facebook app symbol  twitter  linkedin  instagram 1

A person sitting at a table with a computer and a penDescription automatically generated

Stories of businesses rebounding after the COVID-19 pandemic are commonplace. Much rarer is how a company managed to grow during the lockdowns. But that’s precisely what sunglasses company Hawkers managed to do under the leadership of Leopoldo Alejandro Betancourt López.

Aside from the supply chain issues that plagued every industry, Hawkers faced a different kind of challenge that became apparent during the earliest days of the worldwide crisis.

After years of strategically leveraging social media marketing to sell its fashionable and affordable sunglasses, Hawkers was making serious inroads with consumers. The company had a healthy net worth, and its business was expanding from its home in Spain to countries across Europe and the Americas.

However, the hyper-competitive sunglasses industry is hard to break into. For decades, Luxottica has held a virtual monopoly in the sector. Because it owns more than 80% of brands, including major players such as Oakley, Ray-Ban, Costa Del Mar, and more, its dominance in the industry makes it difficult for independent companies to compete.

So when the respiratory virus swept the globe, it came at a particularly vulnerable time for Hawkers.

“The pandemic was a big problem for us, as for many other companies,” Hawkers President Leopoldo Alejandro Betancourt López said. “It was a big challenge. We had to adapt [because] not many people were going outdoors and needing sunglasses.”

Suddenly, the company faced an existential threat. How does a sunglasses company cater to consumers who don’t need sunglasses? It could have increased its advertising budget and hoped to maintain a presence in consumers’ minds that would last longer than the pandemic. It could have halted production and fired employees, hoping to survive the market downturn by slashing overhead costs.

Or, as Leopoldo Alejandro Betancourt López decided, the company could pivot to a different product that could satisfy new consumer demands.

For Hawkers, that meant bolstering its nonsunglasses product lines and providing consumers with a new fashionable accessory.

Or, as he put it: “We focused more on developing the eyewear part of it, and we tried to keep the revenue of the company, which was a big challenge, trying to develop new products that would adapt to people not going outdoors, and using eyewear for their computers, and stay more at home.”

Leopoldo Alejandro Betancourt López: Staying Ahead of the New Normal


The transition from an outdoor, leisure-oriented product line to one that catered to customers who wanted fashionable eyewear for Zoom meetings, virtual classrooms, and over-the-mask grocery shopping was a massive shift for Hawkers. But it wasn’t far from business as usual for Leopoldo Alejandro Betancourt López.

As a graduate of Boston’s Suffolk University with a bachelor’s degree in economics and business administration, he was trained to understand the complexities of shifting marketplaces. Since his time in college, Betancourt López has worked across many industries and helped a vast array of companies grow into financial maturity or find footholds in new marketplaces. With a net worth north of $2.6 billion, he’s been successful at navigating businesses through transitions and finding competitive advantages.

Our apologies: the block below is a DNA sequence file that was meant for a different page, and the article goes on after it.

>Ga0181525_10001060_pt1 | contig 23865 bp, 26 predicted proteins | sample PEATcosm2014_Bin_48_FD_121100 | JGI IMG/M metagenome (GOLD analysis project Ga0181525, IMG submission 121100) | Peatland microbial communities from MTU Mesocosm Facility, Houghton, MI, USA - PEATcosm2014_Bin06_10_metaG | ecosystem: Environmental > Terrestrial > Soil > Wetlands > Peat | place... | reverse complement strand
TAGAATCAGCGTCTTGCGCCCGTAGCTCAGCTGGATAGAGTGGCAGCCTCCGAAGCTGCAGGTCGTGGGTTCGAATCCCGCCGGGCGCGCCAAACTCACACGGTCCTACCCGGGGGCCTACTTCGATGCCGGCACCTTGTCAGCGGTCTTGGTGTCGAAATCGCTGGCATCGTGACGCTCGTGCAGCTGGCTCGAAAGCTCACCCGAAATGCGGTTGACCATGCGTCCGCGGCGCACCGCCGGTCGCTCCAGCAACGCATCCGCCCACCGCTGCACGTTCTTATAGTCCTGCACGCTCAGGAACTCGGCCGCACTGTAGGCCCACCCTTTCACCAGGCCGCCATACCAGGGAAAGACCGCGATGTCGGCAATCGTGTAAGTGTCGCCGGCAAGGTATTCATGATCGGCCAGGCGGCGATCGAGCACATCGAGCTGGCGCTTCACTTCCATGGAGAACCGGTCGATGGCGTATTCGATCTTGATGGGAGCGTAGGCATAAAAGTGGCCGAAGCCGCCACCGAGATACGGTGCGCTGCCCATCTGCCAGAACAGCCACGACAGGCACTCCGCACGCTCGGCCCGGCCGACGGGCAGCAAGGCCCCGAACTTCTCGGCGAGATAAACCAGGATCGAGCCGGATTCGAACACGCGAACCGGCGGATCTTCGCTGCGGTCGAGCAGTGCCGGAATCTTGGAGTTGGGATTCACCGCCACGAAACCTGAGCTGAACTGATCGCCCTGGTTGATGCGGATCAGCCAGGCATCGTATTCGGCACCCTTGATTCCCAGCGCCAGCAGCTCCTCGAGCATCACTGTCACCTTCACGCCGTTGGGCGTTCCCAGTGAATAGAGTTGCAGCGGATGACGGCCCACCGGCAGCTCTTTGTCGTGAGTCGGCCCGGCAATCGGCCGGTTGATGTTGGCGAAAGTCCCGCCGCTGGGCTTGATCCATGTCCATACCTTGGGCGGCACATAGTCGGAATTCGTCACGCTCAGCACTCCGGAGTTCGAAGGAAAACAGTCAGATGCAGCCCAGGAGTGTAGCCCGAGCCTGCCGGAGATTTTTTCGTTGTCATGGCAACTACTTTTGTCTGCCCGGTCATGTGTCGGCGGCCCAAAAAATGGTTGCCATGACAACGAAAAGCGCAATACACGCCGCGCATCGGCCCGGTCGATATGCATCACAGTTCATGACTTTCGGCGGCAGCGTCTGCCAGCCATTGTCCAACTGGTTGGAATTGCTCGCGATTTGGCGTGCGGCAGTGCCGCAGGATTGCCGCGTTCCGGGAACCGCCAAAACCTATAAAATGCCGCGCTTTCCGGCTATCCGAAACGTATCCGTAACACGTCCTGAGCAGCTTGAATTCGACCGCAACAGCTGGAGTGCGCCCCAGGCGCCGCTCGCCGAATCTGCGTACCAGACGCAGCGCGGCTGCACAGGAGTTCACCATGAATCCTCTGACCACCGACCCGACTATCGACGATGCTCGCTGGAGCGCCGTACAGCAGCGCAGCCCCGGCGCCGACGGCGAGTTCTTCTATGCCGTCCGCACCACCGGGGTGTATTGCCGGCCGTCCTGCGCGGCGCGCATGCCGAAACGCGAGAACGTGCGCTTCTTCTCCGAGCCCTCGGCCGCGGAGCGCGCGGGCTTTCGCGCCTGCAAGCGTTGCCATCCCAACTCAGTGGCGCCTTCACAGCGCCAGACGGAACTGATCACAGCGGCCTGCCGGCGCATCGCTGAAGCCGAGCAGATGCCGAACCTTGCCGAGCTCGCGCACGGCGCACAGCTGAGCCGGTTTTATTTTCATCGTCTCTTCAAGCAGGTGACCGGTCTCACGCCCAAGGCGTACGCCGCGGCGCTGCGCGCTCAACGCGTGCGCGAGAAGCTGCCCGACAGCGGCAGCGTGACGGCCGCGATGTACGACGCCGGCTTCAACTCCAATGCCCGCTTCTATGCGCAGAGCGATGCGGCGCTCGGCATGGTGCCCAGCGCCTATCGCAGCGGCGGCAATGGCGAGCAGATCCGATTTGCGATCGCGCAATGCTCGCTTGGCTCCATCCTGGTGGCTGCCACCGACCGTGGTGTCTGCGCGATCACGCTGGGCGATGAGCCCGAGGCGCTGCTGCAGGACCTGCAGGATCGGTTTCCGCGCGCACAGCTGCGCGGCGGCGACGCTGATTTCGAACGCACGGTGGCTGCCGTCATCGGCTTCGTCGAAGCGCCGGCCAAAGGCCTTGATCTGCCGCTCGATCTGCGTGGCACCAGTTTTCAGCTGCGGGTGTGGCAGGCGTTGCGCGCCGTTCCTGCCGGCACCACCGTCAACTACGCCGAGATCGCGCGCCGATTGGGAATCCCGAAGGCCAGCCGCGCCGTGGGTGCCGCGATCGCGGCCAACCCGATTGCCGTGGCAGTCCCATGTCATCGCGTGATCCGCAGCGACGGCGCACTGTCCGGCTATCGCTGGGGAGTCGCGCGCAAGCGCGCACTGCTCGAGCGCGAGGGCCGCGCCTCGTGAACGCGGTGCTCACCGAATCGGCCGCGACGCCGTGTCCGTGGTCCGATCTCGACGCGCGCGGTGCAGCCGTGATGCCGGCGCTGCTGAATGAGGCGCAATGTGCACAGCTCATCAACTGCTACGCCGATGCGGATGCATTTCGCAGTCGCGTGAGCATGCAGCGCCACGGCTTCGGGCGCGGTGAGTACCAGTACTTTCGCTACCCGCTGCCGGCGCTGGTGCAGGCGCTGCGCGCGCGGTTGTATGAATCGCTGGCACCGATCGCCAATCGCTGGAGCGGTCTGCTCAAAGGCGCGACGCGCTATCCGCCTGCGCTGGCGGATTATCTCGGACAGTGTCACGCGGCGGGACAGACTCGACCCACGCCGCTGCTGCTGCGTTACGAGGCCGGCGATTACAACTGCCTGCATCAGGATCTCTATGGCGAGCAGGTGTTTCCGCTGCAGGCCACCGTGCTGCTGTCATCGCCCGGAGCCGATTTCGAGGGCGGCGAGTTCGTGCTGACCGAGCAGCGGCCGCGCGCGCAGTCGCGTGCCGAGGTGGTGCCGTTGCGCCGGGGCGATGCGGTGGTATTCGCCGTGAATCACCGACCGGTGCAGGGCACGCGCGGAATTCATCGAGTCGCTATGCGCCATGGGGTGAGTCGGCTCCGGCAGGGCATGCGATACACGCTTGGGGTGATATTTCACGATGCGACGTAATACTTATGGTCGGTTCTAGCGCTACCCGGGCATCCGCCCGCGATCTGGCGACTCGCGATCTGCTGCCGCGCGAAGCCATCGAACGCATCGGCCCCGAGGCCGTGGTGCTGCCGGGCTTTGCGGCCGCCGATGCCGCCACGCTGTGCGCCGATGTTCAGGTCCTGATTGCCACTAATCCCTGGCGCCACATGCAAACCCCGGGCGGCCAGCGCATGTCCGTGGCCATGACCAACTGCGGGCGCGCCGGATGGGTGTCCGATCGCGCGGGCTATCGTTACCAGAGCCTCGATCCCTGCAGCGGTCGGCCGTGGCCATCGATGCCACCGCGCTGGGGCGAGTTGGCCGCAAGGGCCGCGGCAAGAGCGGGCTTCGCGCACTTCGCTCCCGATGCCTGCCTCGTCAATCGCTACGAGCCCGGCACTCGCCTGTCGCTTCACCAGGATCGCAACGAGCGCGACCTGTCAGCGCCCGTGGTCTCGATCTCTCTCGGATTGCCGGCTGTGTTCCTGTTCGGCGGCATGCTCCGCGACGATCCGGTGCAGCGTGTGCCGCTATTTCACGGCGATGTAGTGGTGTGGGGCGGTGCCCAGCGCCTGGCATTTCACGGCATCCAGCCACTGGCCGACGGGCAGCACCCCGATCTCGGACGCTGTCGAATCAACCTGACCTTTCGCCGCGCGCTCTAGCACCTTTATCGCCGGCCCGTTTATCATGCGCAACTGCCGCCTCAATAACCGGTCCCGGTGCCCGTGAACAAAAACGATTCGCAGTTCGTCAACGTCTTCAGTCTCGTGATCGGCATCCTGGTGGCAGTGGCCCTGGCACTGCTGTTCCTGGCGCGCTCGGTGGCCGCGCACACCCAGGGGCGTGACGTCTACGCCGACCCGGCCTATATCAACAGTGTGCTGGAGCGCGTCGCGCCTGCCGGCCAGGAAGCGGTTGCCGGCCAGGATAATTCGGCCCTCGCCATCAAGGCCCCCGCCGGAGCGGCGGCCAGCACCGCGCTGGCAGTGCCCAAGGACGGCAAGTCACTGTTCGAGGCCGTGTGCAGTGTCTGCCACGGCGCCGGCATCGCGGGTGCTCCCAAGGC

So, although the COVID-19 pandemic created new challenges for Hawkers, responding to crises was familiar territory for its president.


He explained his approach simply: “I believe that you have to understand that the world is changing so fast,” he said. “The markets, the appetites, the cultures — everything changes.”


The decision to focus on nonsunglasses eyewear seems obvious in retrospect, but during the wild and unsure early days of the pandemic, nothing felt assured. Even with the pivot, there was no guarantee that consumers would spend their discretionary income on eyewear. But Leopoldo Alejandro Betancourt López believed he could find a market.

And that’s exactly what he did.

A Better View


The pandemic brought major upheaval to consumer’s lives and behaviors. But while many people reduced the amount of money they spent on sunglasses during the lockdown period, they increased spending in other areas, such as tools for personal health and growth.

That was where Hawkers positioned its nonsunglasses lines of eyewear. The company introduced lines of fashionable eyewear that mimicked its sunglasses’ promise of trendiness without high price tags. Alongside traditional glasses, the company launched a line of nonprescription lenses made with blue blocking technology that filters out certain harmful wavelengths, usually emitted by screens, that can cause eye strain and fatigue.

Paired with more of Leopoldo Alejandro Betancourt López’s strategic social media marketing, the results of Hawkers’ new lines were encouraging. Quickly, consumers latched on to the idea of buying inexpensive, high-quality fashion accessories that could be seen over internet video chats while simultaneously protecting their vision against increased screen time.

Since then, the nonsunglasses eyewear products at Hawkers have only grown, proving the savviness of pivoting to meet new consumer demands during a pandemic is a smart strategy. 

“We are breaking records every week on our growth and our revenues,” he said. “That means that not only is the brand stronger than ever but there’s a big demand and appetite for our consumers and customers to get our products.”